This passion project by Chef Shun Sato and friends offers elevated teppanyaki with a personal touch.
District: Sheung Wan
Cuisine: Modern Japanese teppanyaki
How much: $1,280 per person for 8-course omakase menu ($1,480 per person for 10-courses)
Highlights: Shirako Gyoza and Ezo Awabi
Best for: Date night and special occasions
A seemingly never-ending influx of new Japanese restaurants has spoiled the city with everything from imported ramen franchises and modern sushi roll joints, to traditional yakitori izakayas and intimate teppanyaki concepts. ENISHI falls under the latter category, promising to offer a new kind of teppanyaki dining experience. We did not doubt the delivery of inventive dishes knowing that CENSU’s chef and owner Shun Sato was one of the three talents behind this new independent opening.
Translating to “fate” in Japanese, this passion project was born out of the friendship of Chef Sato and Chefs Toru Takano and Ami Hamasaki, which bloomed while the three were working together in Australia. Read on for our honest review and highlights from the menu inspired by their personal experiences and cherished memories.
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ENISHI’s unassuming front can be found along Bonham Strand. Through the wooden sliding door, you’ll find a few small tables reserved for à la carte dining and the 11-seat teppanyaki counter where you can watch the chefs work the iron plate.
Throughout the minimal space, you will find a few eclectic pieces from Chef Sato’s collaborations with local artists, such as denim wall art by WASHI and porcelain vases by Amanda Tong, which are available for purchase.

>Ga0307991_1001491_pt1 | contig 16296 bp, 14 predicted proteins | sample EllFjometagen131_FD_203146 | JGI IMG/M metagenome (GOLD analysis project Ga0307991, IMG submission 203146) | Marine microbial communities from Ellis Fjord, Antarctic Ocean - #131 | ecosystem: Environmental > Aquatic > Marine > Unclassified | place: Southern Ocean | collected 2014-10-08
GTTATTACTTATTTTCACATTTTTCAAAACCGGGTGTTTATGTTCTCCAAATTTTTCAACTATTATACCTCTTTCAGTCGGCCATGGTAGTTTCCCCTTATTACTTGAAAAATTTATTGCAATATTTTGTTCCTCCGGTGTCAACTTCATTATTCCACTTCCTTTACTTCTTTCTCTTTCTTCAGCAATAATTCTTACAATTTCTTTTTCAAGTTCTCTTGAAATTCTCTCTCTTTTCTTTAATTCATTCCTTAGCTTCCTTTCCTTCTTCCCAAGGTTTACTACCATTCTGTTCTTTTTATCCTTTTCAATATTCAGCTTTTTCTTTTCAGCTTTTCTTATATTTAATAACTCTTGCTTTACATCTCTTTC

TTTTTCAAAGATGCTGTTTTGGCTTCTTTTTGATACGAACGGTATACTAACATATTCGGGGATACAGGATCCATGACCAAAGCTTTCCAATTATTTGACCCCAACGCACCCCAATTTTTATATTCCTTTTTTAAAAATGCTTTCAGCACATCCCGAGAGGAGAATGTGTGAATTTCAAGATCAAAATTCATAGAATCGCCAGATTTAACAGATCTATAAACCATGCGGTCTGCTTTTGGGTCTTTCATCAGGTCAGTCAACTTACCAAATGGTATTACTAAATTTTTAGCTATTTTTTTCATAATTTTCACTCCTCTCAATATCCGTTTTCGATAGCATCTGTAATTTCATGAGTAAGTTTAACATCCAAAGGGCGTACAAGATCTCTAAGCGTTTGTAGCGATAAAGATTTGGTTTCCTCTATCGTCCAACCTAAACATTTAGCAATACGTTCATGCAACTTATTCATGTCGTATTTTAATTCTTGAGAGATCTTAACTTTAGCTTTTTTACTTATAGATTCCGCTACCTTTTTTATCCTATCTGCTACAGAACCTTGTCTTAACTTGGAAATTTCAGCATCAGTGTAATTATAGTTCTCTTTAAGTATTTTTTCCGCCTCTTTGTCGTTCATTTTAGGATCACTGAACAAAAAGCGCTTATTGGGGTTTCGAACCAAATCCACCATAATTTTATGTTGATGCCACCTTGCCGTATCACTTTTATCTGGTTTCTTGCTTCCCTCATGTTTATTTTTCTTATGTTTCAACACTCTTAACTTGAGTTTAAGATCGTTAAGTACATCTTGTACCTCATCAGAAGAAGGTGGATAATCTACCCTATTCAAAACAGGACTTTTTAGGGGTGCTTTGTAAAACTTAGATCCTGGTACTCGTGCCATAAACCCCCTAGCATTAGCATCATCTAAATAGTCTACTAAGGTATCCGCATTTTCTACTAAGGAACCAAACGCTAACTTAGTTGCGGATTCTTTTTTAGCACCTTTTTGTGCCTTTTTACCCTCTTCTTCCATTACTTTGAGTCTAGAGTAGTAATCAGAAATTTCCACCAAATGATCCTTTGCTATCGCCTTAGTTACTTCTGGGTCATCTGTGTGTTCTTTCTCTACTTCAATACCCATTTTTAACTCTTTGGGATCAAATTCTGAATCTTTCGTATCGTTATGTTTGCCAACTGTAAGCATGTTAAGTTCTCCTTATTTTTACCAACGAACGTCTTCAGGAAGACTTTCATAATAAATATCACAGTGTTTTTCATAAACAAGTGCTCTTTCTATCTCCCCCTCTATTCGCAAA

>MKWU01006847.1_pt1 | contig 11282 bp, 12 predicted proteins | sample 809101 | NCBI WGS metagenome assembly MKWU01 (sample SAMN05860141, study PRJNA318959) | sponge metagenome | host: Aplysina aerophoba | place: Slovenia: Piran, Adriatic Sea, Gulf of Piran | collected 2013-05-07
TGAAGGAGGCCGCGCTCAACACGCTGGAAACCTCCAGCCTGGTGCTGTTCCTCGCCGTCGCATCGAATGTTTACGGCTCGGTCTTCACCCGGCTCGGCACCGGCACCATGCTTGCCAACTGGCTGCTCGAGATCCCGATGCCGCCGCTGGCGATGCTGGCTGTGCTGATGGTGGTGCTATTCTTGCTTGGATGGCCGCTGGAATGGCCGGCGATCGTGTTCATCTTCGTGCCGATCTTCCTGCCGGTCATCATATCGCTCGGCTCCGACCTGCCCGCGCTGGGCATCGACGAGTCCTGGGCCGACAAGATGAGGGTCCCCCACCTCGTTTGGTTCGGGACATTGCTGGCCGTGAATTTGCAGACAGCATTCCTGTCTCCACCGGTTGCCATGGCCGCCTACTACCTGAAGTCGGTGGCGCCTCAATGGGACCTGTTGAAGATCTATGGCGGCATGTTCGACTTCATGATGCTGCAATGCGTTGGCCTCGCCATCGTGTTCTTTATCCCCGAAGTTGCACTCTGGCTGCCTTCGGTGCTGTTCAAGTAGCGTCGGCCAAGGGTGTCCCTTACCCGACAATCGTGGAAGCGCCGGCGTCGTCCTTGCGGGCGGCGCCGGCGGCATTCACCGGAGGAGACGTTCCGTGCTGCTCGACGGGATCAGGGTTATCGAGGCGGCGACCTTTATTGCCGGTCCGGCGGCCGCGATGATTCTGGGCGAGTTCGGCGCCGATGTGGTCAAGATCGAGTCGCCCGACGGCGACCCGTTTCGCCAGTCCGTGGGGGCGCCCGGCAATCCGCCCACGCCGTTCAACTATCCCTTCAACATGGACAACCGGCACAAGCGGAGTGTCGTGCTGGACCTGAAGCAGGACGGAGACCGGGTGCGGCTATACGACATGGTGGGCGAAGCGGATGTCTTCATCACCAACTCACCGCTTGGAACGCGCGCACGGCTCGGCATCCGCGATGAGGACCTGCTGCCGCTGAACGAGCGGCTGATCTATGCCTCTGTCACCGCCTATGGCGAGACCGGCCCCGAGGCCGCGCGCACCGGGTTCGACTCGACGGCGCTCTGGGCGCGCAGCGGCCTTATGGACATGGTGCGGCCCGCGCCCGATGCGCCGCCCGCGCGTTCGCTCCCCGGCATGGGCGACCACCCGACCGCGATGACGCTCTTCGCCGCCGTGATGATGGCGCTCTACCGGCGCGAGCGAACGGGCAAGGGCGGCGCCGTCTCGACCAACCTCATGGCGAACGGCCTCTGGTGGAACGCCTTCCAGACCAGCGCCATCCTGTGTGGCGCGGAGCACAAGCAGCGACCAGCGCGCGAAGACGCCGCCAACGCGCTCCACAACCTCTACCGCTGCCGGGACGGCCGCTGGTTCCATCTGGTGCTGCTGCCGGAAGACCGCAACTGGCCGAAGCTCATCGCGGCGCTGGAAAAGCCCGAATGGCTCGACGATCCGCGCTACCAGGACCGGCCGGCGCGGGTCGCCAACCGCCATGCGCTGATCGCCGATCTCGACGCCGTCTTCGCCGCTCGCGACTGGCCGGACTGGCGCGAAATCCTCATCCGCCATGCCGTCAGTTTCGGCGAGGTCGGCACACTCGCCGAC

What We Ate
The omakase menu begins with a dish that pays homage to Chef Shun’s hometown, showcasing jet-fresh oysters from Miyagi prefecture. Much like the oysters served at CENSU, the morsels swimming in a sanbaizu dressing are of monstrous proportions, making for a satisfying starter. The plate of Market Sashimi uses yoghurt and a dashi purée to balance out the richness of the fatty fish — a trick Chef Shun learnt from the fishermen at Tsukiji.
A highlight of the menu is Chef Hamasaki’s Shirako Gyoza. This love letter to Chinese dim sum takes the form of a neatly wrapped gyoza stamped with a Hokkaido shiso flower and crown daisy green sauce. The wonton-like parcels are filled with delicate cod milt, which brings a pleasant creaminess to the dish.
Teppanyaki veteran Chef Takano shows off his command over the grill with his Ezo Awabi creation, another standout featuring whole live abalone from Hokkaido. As he cooked the meat to perfection on one end of the teppan, Chef Hamasaki created a rich, buttery sauce made with the liver of the abalone on the other. It was so delicious we requested a spoon to scrape up every last bit on our plate.
As expected, ENISHI delivered top-tier ingredients and clean, yet bold flavours, but what made the food so special were the personal stories behind the dishes and the tender attention put into each plate.
It was wonderful to watch the husband and wife duo work in concert behind the teppan. The connection felt and warmth emitting not just from the grill, but from the chefs made us glad fate brought them together to bring this concept to life.
Opening hours: Tuesday to Saturday, 6pm to 12am, Friday to Sunday, 12pm to 3:30pm